When a terrible betrayal exposes the operation, Mia discovers that her enemies have used her — and so have her friends. Alone and frightened, she’s uncertain who to trust — or whether the mission is worth what she’s sacrificing.

With the fate of her friends and the future of her country on the line, Mia knows that her next step may be the last for her . . . and America.

And now, let’s hear what the scariest part was for Shannon Stoker:

Writing the psychological torture of one of the main characters was the scariest part of writing my novel, The Alliance. Andrew has had a tough life throughout the entire Registry series. In the second book he is kidnapped and has his brain scrambled, in The Alliance he is dealing with the after effects. I’ve never dealt with torture or kidnapping in my life, and I hope the average person hasn’t either, so just doing the research was enough to really freak me out.

The group who was after Andrew wanted him as a blank slate but still physically intact. I spent hours looking up different methods real life groups have used in the past to accomplish this goal. It made me realize just how fragile the human mind is and how capable we are of inflicting lasting pain on each other.

Keeping Andrew sane after this experience was difficult, especially because I didn’t want to just sweep it under the rug. He had already been through a lot of hardships that could have destroyed him, but if the torture had worked he would have transformed into an unsympathetic killing machine. I had to write a fine line keeping him away from this fate but still deeply impacted in a real way by his experience.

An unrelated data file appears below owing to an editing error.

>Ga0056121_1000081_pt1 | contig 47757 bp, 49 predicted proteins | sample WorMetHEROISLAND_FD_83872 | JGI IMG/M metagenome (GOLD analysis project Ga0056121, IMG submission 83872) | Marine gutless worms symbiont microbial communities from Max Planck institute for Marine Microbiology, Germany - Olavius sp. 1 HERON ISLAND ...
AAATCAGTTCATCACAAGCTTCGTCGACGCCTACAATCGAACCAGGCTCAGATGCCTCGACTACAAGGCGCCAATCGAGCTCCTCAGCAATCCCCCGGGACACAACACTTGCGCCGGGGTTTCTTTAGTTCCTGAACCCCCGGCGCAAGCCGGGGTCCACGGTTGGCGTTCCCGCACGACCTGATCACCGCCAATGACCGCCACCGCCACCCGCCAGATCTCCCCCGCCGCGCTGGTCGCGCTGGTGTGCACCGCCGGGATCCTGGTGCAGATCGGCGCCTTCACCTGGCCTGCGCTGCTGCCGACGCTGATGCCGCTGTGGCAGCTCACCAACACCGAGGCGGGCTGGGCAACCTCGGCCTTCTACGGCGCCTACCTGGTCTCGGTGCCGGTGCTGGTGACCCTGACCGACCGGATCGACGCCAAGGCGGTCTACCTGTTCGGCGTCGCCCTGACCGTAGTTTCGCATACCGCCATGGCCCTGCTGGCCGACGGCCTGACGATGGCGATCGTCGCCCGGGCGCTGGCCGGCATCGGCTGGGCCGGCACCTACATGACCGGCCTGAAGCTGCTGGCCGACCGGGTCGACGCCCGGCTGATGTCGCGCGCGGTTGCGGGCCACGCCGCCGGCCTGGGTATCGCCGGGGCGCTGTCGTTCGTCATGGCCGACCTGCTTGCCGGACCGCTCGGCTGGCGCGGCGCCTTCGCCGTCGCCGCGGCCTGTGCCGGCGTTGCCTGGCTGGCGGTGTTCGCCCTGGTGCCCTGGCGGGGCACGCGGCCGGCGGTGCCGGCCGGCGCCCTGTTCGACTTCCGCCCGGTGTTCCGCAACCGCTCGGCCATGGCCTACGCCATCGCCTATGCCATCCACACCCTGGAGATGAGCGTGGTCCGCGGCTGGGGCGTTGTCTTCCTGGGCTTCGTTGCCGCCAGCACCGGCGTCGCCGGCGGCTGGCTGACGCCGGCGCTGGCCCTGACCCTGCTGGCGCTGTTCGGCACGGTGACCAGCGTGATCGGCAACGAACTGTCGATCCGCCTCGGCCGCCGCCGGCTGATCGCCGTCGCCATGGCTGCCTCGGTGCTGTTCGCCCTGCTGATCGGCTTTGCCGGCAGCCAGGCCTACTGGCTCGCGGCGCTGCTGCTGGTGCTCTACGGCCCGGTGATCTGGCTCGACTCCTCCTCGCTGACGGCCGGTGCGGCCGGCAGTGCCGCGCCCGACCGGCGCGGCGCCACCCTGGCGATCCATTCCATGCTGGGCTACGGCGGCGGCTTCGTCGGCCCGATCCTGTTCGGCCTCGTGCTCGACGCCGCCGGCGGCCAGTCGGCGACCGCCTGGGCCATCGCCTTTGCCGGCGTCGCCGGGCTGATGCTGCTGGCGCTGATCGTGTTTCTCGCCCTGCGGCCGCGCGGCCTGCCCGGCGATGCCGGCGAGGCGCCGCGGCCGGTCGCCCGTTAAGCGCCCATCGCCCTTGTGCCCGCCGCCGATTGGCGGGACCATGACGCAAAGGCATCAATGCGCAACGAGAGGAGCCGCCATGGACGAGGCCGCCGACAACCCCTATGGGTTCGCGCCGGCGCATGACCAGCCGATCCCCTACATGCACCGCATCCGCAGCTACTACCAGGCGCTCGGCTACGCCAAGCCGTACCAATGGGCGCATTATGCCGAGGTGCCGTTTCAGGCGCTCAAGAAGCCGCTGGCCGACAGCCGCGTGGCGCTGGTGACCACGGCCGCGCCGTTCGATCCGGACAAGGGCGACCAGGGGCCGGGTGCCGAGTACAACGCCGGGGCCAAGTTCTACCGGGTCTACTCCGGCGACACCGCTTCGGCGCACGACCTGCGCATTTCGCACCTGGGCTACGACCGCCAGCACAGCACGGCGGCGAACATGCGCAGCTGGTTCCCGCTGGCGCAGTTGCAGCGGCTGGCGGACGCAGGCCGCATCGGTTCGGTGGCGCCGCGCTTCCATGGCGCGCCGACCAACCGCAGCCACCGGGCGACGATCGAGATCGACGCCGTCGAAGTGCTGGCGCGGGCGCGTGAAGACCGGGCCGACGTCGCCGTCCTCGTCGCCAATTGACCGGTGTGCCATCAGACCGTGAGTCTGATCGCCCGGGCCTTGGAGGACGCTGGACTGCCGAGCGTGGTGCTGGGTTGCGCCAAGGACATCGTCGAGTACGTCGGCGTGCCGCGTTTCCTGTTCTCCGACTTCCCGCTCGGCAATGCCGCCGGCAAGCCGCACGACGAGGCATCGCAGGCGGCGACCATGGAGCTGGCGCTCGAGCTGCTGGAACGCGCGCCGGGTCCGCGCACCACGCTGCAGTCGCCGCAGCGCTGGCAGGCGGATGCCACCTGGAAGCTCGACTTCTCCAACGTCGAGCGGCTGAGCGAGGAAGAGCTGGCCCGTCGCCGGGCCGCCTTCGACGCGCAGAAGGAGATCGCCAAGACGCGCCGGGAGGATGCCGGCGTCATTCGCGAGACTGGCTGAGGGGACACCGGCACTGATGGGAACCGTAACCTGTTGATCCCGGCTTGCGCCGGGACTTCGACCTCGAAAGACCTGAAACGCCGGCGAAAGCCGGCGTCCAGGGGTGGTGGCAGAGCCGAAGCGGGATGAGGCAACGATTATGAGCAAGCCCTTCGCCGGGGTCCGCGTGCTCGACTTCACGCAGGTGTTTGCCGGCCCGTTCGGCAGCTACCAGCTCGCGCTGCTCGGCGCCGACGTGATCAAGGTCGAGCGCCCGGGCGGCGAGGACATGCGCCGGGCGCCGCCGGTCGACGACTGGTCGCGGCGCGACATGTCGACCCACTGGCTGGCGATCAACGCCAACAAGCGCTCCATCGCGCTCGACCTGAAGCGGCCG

In the first installment of the Registry series Andrew’s backstory reveals that he has previously been made to take lives against his will. He was raised with zero compassion and his only goal was to be a soldier. As he progressed, his goals change and he realizes there are good people in the world and he can be one of them. This is a big part of why what happens to him in The Collection so traumatic. He is almost back to square one in The Alliance and has to remind himself that there is good in the world and that humanity is worth fighting for.

I’ve always enjoyed violent stories, whether they are action, horror, or supernaturally-based. I think writing fighting scenes is much easier than romantic ones. But writing about broken bones and blood is a lot simpler than figuring out the ins-and-outs of the human psyche and how to destroy it. One of the great freedoms of writing fictional characters is controlling the outcome. I can’t help but wonder if Andrew were a real person whether his constitution have been strong enough to survive, and that’s the scariest part.

Shannon Stoker: Website / Twitter / Facebook / Goodreads

The Alliance: Amazon / Barnes & Noble / iTunes / Kobo

Shannon Stoker lives in DeKalb, IL. She received her undergraduate and law degree from Northern Illinois University where she now works as the Research Integrity Coordinator. It’s not a stretch to say she’s a die-hard Huskie fan! When she’s not working or writing Shannon spends the majority of her time playing with her terrier mix Nucky or her husband. She loves watching horror movies, including those straight to DVD classics most people never heard of. If she wasn’t an attorney or an author she would have been a beautician and is constantly bugging her friends to come over and let Shannon play with their hair.